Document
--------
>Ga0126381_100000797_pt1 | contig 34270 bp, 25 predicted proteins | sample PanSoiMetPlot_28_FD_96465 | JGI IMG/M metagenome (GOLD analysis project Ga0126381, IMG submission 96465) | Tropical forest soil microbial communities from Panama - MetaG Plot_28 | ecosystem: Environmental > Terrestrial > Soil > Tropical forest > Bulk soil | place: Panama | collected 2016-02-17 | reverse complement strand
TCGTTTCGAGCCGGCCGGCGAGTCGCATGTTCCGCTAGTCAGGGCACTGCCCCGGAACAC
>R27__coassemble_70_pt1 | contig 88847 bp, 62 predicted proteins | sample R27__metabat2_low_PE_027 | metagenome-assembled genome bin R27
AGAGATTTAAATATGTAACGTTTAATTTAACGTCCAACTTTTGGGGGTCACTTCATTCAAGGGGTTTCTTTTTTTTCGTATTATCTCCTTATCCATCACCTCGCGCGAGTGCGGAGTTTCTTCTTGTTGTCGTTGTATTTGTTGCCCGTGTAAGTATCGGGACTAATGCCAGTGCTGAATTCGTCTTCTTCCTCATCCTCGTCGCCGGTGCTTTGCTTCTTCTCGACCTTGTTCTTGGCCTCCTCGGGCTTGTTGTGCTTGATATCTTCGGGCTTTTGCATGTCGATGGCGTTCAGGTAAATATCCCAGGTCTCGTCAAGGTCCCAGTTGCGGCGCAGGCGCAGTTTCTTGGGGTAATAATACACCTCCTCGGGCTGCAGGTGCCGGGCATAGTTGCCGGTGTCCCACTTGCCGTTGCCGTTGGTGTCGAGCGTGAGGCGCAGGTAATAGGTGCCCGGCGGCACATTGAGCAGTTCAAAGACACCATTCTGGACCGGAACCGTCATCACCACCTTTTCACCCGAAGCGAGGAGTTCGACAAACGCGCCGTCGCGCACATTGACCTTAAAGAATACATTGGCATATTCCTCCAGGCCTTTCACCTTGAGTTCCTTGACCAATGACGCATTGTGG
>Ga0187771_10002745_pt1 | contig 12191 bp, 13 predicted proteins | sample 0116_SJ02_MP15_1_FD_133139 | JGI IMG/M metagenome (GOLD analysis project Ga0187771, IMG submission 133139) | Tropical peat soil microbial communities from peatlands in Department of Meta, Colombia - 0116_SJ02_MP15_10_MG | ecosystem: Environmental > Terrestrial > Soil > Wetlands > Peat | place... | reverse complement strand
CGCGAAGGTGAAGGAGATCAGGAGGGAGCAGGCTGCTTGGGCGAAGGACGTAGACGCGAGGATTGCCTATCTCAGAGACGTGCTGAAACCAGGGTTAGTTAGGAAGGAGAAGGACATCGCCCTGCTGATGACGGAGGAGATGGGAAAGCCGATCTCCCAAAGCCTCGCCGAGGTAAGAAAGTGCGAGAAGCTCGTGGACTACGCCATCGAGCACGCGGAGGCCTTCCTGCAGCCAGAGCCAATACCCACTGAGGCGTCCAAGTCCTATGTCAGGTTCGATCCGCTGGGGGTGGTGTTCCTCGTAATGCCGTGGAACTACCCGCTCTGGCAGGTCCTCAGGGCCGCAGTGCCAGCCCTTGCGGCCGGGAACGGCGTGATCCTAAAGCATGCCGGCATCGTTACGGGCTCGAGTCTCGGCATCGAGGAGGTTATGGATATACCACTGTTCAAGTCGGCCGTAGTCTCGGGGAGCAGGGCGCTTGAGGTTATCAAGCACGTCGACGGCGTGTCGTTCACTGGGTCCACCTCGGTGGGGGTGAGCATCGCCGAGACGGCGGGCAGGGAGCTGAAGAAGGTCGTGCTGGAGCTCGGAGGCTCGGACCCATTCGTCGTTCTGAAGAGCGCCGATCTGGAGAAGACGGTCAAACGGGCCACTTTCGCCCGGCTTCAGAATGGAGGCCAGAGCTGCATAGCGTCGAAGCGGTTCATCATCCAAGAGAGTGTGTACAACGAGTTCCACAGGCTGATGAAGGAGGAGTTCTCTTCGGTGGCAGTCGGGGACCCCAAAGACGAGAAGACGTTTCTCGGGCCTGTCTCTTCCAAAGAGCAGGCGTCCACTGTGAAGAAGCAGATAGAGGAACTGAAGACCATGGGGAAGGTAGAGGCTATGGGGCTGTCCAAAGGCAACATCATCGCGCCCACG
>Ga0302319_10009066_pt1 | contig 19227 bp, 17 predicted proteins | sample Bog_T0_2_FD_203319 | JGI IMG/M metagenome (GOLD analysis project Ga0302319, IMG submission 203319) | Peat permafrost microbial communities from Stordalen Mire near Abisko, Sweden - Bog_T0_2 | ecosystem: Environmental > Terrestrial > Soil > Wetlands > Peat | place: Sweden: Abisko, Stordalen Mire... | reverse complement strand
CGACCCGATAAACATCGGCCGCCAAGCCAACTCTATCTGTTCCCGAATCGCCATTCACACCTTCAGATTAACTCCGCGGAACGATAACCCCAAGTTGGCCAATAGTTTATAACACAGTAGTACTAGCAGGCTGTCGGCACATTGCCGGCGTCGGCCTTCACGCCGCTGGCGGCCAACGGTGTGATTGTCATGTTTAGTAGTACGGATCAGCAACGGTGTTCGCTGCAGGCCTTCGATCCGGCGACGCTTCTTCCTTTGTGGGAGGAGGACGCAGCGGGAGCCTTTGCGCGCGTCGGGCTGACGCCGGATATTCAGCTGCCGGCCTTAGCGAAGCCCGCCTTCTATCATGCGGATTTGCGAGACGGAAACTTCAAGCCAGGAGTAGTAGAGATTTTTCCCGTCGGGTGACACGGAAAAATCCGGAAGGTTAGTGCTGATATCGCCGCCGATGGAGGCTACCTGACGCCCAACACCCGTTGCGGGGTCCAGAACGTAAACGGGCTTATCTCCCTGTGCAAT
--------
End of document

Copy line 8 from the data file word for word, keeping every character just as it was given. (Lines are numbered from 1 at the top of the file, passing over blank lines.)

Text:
CGACCCGATAAACATCGGCCGCCAAGCCAACTCTATCTGTTCCCGAATCGCCATTCACACCTTCAGATTAACTCCGCGGAACGATAACCCCAAGTTGGCCAATAGTTTATAACACAGTAGTACTAGCAGGCTGTCGGCACATTGCCGGCGTCGGCCTTCACGCCGCTGGCGGCCAACGGTGTGATTGTCATGTTTAGTAGTACGGATCAGCAACGGTGTTCGCTGCAGGCCTTCGATCCGGCGACGCTTCTTCCTTTGTGGGAGGAGGACGCAGCGGGAGCCTTTGCGCGCGTCGGGCTGACGCCGGATATTCAGCTGCCGGCCTTAGCGAAGCCCGCCTTCTATCATGCGGATTTGCGAGACGGAAACTTCAAGCCAGGAGTAGTAGAGATTTTTCCCGTCGGGTGACACGGAAAAATCCGGAAGGTTAGTGCTGATATCGCCGCCGATGGAGGCTACCTGACGCCCAACACCCGTTGCGGGGTCCAGAACGTAAACGGGCTTATCTCCCTGTGCAAT